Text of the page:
Judges’ scores: 9, 8, 7, 7. Kendrick: It sounds like good technology, but processing video is always very time-consuming. I’m very intrigued, I want to learn more.

10). TuneWiki: The experience of listening to music on your handset will be revolutionized. Listen to song and display the lyrics on your iPhone. Translate lyrics into other languages. Music Maps, show where people are playing this in the world. One click to YouTube, can display lyrics. We have 1.4 million songs in database. Top 50 charts. Playlists, live playlists via top songs in the world. Internet radio. These are just 7 features of TuneWiki. 1st prize android competition. Working with carriers. We believe we can bring the world together with lyrics and music.
Judges’ scores: 8, 4, 8, 9. Chang: Good app, but not a venture company. You can make money, but to make $100 million-plus a year, no.

11). Heysan: A mobile community that integrates a person’s IM networks. Offers chat, a profile and the ability to upload photos. It works on any mobile phone in the world. As the browser gets better, the phone needs a notification channel. Heysan uses SMS for that notification. Average users spends five hours a month on the service. It’s off deck. Now doing 100 million monthly page views. On IM the most important interface is emoticons, so people get coins to sign in, invite friends and can trade those for emoticons. A YCombinator company with seed money from Khosla Ventures.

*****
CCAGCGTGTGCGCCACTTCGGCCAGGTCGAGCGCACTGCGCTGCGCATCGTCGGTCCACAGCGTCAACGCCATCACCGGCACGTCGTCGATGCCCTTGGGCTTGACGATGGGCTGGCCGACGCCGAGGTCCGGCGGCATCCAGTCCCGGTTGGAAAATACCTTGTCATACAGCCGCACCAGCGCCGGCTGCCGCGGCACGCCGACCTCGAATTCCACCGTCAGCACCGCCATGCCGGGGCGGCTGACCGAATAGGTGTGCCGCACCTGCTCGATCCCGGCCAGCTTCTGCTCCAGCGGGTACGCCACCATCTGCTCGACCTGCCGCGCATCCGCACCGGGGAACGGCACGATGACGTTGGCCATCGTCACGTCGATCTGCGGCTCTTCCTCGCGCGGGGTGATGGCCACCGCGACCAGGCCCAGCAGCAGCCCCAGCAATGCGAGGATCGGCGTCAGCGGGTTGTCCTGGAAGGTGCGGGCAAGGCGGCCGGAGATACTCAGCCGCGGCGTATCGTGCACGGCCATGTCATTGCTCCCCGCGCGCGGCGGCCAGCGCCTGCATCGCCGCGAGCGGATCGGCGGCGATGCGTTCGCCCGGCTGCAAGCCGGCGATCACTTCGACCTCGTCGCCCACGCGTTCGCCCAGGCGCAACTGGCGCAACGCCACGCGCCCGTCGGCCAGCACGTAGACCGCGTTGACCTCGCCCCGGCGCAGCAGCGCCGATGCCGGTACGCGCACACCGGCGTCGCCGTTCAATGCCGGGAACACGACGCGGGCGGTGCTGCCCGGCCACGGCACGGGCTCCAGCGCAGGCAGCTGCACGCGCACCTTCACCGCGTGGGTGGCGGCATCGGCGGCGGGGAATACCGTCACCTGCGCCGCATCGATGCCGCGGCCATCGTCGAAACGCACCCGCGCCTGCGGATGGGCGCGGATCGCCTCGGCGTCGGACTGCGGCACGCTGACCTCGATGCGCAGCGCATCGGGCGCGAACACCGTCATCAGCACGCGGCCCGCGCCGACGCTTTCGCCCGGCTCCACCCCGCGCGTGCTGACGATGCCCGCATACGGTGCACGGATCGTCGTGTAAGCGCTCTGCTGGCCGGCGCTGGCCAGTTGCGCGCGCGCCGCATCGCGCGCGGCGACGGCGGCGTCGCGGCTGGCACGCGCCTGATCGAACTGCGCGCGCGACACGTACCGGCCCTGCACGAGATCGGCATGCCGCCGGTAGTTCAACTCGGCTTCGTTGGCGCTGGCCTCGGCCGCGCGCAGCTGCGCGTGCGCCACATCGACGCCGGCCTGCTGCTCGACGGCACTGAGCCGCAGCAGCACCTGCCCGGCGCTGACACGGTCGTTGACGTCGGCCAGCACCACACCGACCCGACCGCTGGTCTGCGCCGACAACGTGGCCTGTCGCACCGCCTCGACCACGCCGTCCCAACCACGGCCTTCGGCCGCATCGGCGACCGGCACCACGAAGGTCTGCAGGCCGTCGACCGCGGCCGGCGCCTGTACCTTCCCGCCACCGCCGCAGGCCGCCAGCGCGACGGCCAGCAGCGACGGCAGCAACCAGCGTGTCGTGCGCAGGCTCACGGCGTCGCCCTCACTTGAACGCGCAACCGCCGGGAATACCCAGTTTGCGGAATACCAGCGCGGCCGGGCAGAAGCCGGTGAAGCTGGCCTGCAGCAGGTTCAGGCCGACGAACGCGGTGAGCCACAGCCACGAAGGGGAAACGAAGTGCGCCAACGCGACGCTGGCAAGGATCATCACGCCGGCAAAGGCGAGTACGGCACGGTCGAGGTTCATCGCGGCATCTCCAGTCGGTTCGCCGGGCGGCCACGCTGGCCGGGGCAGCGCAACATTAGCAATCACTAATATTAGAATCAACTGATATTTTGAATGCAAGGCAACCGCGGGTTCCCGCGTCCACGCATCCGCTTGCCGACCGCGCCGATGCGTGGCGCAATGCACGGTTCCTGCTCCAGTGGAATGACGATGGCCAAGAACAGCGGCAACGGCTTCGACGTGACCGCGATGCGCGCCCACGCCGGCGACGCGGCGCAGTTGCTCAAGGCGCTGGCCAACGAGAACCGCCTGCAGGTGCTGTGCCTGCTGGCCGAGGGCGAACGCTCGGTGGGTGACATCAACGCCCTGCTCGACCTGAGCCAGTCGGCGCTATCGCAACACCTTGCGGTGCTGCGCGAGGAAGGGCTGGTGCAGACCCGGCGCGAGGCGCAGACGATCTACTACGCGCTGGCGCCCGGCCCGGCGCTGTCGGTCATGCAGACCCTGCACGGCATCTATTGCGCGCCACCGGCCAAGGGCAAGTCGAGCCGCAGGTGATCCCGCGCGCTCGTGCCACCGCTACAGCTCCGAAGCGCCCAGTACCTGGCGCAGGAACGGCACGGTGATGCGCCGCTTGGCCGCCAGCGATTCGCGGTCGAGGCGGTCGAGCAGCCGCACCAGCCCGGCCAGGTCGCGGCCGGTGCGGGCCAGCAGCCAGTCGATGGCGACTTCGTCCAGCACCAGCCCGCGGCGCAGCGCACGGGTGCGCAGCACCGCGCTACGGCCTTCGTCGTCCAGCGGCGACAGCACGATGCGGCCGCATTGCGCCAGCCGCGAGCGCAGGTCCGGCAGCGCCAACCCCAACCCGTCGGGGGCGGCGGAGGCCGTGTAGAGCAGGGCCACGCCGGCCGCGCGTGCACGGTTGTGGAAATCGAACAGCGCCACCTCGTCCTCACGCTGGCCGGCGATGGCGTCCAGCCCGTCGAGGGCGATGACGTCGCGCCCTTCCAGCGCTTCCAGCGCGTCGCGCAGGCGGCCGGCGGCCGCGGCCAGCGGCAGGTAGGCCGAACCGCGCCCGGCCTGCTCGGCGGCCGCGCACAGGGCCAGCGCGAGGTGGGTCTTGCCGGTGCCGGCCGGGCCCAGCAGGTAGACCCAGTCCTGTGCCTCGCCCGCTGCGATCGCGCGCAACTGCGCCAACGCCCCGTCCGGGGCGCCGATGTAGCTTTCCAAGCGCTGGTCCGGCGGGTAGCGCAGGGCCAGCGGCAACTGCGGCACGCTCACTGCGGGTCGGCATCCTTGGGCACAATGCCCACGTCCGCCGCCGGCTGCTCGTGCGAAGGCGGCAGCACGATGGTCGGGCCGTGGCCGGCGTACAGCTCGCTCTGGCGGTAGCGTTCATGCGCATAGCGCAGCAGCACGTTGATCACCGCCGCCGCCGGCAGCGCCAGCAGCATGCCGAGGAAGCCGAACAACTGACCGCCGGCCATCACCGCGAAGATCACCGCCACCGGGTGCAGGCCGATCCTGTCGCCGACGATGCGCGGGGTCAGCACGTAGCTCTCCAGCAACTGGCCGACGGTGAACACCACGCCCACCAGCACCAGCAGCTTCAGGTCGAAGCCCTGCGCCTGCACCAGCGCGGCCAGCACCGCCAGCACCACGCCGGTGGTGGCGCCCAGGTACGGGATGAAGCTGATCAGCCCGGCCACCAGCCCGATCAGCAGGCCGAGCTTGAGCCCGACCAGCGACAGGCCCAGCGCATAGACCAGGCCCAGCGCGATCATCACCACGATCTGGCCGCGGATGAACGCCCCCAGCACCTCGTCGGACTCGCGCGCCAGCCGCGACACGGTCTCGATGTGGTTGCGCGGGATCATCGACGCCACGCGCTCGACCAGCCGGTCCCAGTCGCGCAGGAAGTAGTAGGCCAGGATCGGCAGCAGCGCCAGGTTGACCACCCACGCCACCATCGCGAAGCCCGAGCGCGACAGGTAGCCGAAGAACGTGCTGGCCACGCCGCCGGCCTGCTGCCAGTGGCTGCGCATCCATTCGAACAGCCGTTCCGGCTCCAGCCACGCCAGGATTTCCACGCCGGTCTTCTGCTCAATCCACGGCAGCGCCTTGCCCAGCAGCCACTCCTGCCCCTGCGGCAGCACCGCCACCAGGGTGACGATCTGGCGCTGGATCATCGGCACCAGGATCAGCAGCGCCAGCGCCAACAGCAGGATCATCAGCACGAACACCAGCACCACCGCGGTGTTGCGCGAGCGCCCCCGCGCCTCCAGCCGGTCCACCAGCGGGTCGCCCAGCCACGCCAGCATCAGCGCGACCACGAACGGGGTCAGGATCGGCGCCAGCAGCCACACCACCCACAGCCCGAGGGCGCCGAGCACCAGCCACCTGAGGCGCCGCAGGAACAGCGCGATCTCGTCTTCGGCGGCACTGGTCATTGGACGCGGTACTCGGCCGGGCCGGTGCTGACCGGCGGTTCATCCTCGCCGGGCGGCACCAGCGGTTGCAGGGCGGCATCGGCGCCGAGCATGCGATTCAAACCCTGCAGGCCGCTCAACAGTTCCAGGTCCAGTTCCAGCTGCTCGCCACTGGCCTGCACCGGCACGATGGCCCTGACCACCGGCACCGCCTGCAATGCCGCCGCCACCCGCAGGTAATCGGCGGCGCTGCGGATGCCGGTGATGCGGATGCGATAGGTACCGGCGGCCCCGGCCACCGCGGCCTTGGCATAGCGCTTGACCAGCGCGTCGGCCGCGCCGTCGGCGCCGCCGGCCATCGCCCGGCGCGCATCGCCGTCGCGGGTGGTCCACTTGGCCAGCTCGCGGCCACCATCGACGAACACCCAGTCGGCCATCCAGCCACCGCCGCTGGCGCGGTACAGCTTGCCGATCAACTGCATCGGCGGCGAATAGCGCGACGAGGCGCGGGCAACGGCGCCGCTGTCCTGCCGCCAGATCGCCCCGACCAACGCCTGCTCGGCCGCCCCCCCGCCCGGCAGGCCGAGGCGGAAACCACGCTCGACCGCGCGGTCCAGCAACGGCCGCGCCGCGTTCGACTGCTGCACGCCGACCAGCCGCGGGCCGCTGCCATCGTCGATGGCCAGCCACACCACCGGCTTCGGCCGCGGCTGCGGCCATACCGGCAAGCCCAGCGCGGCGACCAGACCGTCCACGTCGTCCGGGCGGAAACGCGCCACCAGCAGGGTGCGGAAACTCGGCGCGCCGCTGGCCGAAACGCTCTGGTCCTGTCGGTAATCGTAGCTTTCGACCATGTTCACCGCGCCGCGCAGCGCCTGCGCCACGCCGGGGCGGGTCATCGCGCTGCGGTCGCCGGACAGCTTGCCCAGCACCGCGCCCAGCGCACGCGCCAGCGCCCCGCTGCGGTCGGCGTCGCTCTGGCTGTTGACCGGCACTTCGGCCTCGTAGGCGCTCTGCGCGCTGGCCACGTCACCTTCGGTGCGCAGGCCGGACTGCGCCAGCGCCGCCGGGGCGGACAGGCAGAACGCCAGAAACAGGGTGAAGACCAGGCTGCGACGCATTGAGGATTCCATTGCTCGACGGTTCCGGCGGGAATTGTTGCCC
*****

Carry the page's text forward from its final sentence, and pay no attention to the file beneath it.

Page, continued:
Judges’ scores: 6,6,8,6: Ryan Block: IM doesn’t offer a ton of value.

12). Fonolo: Makes it easier to deal with companies over the phone. Navigate visually, connect directly to where you need. “We spider phone space the way Google spiders web space.” The service logs all your phones to companies, learns your call history. Came out six months ago in private beta, new today is iPhone app. Icons show which options actually connect you to an agent. Listens to hear if menu has changed, and updates.
Judges’ scores: 10, 8, 8, 7. Kashyap says “I love the app, this is the first thing I’m going to do when I get home.” Block: “I want to give that guy a hug.”

Judges’ prizes (compiled from combining their votes):
First: Fonolo
Second: MotionDSP
Third: LuckyCal

Audience’s prizes (compiled from SMS votes):
First: Fusion Garage Project
Second: placethings
Third: Fonolo